5. Malik

    Malik Auror

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    One of the concepts that I touch on in my series is how much harder large empires are to enforce when you don't have a major social institution like the Roman Catholic Church involved. The "Divine Right of Kings" references the idea that the king was chosen by God, and therefore it's a sin to question anything he does. This was a deal struck between the Vatican and the nobility. The Vatican handed this line of BS out through the local priests, friars, monks, etc. and people - the majority of them illiterate - bought it. "Oh, God says I'll go to hell if I question royalty. Got it." In return, the Vatican got a kickback from the nobility for propping up the illusion.

    Once you remove the influence of the church, the rulers had better be competent and nice to everyone if they want to continue their dynasty. Because the idea of sacrificing yourself to make a better life for your progeny is one of the strongest motivators of our species. Uprisings happen.

    I have two major kingdoms on the verge of administrative collapse, with the border areas highly porous and in flux; a Jackson Pollock painting of warlord fiefdoms and allegiances. Imagine Somalia with swords and axes instead of AK-47's. Some of the "border lords" are/were just teenage thugs who get to take over any opposing land they can drive the owners off of. Then they use the land as a base of operations to recruit and train up their own soldiers, call them "knights" (often creating their own orders), and do it all again. Hey, it's a living.

    As an aside, I have a lot of fun with this because every lord has to provide knights once a year to some assignment somewhere, usually as a guard or a soldier at a fort or outpost. Either he has to show up himself, or he has to send somebody. These knights from these small orders (the "border orders," which is fun to say) swagger and puff their chests out around the castles and forts when they get called up. Meanwhile, there's a whole other class of professional knights under royal charter who function as military guilds, royal special missions units, and commissioned officers in the standing military. These are the royal knights, men and women raised in the saddle and trained for a lifetime of combat and military leadership since they could walk. They roll their eyes and chuckle at the border knights, whom they see as cheap hacks and amateurs. The royal knights don't sit with the border knights at chow, don't associate with them, and take great pride in beating the stuffing out of them in daily fight practice. It's very cliquish but militaries are. Every now and then a border knight wins a place in a royal order through skill at arms or courage on the field, making for a very D'Artagnan-esque fish-out-of-water situation. My protagonist, from Earth, gets accepted to a royal order this way. But I digress.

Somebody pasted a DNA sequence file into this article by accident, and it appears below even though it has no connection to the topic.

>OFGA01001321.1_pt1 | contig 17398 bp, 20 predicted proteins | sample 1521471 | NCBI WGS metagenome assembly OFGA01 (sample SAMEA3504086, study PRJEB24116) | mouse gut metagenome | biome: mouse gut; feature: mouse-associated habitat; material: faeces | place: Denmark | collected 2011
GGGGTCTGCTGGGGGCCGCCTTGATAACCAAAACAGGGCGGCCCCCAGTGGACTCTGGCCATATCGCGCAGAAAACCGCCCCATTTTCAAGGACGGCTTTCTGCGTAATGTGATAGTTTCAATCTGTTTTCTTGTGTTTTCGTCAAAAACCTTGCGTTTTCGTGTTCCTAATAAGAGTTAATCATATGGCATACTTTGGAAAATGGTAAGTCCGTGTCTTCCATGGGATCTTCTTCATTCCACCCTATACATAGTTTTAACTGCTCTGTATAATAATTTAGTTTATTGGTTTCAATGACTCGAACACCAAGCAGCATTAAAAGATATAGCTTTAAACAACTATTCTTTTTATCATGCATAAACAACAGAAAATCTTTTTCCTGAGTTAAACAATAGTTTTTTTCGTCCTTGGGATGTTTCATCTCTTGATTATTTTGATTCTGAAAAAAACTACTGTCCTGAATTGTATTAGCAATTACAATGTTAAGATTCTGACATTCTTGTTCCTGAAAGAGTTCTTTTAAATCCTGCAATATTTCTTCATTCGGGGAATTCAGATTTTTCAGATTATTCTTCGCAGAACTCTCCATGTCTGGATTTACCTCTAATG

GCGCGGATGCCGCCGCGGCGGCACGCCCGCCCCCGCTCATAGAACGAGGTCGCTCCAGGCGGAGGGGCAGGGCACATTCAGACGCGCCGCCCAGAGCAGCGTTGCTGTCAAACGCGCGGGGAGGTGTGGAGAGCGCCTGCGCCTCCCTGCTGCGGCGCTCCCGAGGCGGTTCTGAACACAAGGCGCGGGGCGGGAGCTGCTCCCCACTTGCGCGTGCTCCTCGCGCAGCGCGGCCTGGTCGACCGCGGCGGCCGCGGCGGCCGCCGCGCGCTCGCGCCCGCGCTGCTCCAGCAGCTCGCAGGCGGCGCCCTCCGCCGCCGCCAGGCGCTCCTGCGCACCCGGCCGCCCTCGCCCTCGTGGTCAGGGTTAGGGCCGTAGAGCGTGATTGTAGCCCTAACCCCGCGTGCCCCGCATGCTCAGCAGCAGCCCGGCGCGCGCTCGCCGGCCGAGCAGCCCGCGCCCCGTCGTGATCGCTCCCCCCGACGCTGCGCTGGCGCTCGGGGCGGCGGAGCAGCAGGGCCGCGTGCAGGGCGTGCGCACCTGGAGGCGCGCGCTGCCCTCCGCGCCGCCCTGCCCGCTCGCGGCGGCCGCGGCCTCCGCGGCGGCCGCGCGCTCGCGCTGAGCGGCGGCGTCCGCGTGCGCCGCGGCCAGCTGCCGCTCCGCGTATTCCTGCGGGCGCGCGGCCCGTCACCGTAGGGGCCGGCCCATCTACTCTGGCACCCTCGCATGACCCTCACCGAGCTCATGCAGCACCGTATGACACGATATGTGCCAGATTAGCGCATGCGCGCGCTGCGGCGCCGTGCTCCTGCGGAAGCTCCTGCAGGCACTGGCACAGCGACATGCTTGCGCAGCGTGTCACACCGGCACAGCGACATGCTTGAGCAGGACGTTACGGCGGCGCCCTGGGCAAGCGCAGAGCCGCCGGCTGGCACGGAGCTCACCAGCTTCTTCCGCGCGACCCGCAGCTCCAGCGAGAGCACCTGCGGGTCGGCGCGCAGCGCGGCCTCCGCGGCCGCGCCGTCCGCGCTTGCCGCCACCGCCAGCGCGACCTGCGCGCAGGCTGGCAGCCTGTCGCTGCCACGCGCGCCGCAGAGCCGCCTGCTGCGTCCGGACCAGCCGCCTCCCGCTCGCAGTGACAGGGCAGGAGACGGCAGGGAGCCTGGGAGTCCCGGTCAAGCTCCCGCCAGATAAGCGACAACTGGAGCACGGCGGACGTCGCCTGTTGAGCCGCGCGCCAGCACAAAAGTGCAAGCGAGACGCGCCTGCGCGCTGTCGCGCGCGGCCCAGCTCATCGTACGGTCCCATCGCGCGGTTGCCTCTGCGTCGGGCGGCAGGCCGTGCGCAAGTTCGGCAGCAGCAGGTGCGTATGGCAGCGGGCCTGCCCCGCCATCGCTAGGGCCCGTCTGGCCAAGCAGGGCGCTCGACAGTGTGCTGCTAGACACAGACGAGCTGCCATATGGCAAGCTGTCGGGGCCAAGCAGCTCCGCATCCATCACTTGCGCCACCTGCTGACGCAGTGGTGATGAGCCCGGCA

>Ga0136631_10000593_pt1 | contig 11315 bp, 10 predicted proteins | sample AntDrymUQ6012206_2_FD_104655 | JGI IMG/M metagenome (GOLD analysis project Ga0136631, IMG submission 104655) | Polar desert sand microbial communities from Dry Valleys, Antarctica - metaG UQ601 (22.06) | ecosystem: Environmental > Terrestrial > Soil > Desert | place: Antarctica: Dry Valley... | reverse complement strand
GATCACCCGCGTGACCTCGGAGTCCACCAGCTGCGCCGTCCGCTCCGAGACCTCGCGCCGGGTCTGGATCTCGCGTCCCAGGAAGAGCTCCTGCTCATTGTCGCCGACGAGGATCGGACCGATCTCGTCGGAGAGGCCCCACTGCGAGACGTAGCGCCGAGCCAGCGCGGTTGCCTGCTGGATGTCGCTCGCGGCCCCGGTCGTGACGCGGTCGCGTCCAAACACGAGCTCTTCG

The point is, the whole system works because it's self-regulating. Even the border orders have an allegiance to the next lord, who has an allegiance to the next lord, and it all spiderwebs right back to the throne. But if the king ever announced a "divine right" to do whatever he wanted and went full-bore Caligula / Joffrey Baratheon while claiming that The Flying Spaghetti Monster said it was fine, someone would cut his throat and throw his corpse down the stairs before there was a revolution and everyone who'd backed him lost everything. Remove the church, and feudalism works both ways.
     
    Last edited: Feb 8, 2014
  6. Malik

    Malik Auror

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    Thinking more about this.

    We still see this in developing nations, today. The majority of the people in the world today - seriously - don't think anything about living in constant fear of having their doors kicked down in the middle of the night and being spirited away to a dark hole somewhere because someone in power doesn't like them. There are many regions of the world - and I've worked there - where the rule is "you can have what you can take."

    These people grew up like this; their parents lived this way; their parents lived this way. As far as they know, it's the way things have always been and a lot of the time the local leader / warlord / whatever hands it down that he's the Chosen One a la Joe Kony, Ayman al Zawahiri, Mokhtar Zubeyr, and any number of Middle Eastern princes and even the occasional king or president of a developing nation. In the 20th Century, the House of Saud actually passed it on that they were favored by Allah - obviously; they found the oil, therefore Allah wanted them to rule. It boggles the mind. They've come a long way since then. Some of them. I know people who still believe, wholeheartedly, that the House of Saud was chosen by Allah.